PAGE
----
The Peep Learning Together Programme is deliverable through multi-agency working to provide these CLD outcomes. This Peep Dundee case study provides an example of this. The development of the Peep Progression Pathway was funded by Education Scotland’s Innovation Fund, demonstrating an innovative and coherent application of CLD policy.  

National parenting strategy (2012)

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‘The nurturant qualities of the environments where children grow up, live and learn parents, caregivers, family and community – will have the most significant impact on their development’.

The Scottish Government launched the National Parenting Strategy with the purpose of acting ‘as a vehicle for valuing, equipping and supporting parents to be the best that they can be so that they in turn can give the children and young people of Scotland the best start in life’.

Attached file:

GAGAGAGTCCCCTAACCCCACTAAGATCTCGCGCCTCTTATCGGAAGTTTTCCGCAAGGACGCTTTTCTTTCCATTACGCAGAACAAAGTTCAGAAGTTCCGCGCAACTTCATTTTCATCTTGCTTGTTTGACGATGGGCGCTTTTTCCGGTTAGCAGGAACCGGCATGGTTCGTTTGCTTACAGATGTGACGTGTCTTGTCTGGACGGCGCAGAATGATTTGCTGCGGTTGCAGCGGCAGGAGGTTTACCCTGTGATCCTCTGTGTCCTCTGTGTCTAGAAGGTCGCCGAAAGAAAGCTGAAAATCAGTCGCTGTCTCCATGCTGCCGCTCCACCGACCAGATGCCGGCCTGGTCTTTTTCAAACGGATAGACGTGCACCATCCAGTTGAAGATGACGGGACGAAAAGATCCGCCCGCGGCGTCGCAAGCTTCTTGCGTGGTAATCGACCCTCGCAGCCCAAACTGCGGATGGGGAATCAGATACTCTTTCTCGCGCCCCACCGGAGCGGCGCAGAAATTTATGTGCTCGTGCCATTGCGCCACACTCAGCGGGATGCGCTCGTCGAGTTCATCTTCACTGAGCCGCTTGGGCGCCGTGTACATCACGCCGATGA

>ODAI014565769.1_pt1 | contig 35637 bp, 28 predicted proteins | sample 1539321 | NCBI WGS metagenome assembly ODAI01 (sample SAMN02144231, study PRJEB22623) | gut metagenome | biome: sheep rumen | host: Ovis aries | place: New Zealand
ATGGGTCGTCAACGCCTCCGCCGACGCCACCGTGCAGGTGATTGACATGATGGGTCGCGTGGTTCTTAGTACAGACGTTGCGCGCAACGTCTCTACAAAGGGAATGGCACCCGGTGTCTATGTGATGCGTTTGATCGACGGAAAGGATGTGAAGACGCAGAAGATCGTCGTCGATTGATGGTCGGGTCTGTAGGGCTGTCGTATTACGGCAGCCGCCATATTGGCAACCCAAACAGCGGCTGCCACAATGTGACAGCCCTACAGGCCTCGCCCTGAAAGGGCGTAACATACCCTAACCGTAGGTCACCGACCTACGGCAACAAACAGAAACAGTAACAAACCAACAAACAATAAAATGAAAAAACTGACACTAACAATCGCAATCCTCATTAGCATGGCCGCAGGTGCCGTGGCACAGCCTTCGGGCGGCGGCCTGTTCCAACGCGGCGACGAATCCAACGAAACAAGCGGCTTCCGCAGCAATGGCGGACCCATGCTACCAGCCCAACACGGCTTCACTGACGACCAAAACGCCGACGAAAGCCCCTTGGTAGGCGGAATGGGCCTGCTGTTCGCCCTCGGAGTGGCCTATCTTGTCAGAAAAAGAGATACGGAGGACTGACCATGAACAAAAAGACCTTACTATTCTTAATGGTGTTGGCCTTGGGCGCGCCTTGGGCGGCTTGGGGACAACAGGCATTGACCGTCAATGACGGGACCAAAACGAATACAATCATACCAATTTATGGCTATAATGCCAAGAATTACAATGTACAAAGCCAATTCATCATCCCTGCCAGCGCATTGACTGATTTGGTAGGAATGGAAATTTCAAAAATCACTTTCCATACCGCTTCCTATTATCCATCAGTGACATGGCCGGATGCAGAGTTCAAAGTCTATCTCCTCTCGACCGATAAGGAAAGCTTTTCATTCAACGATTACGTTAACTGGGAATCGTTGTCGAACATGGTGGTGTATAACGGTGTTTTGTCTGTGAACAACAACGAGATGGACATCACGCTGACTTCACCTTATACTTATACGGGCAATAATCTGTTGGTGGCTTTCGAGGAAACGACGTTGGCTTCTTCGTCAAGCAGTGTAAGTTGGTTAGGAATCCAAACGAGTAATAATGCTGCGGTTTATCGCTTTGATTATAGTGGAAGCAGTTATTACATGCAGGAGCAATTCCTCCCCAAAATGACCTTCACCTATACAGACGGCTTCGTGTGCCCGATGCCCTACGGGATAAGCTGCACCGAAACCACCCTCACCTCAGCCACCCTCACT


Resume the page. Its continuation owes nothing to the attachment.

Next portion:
The Peep Learning Together Programme promotes the aims of the Strategy to:

  • build parenting and family capacity and skills by improving the life chances of young children by working with parents in a non-stigmatising environment to promote secure attachment and enhance the child’s learning and development;
  • value, equip and support parents to be the best they can be by supporting parents as adult learners in their own right in a strengths-based approach. This recognises they are their child’s ‘first educators’ and the most important influence on their children’s attainment;
  • improve the health and wellbeing of the family by giving them support, confidence and knowledge to support their child’s learning and development and further that of the parent.

Adult literacies in Scotland (2020): strategic guidance (2012)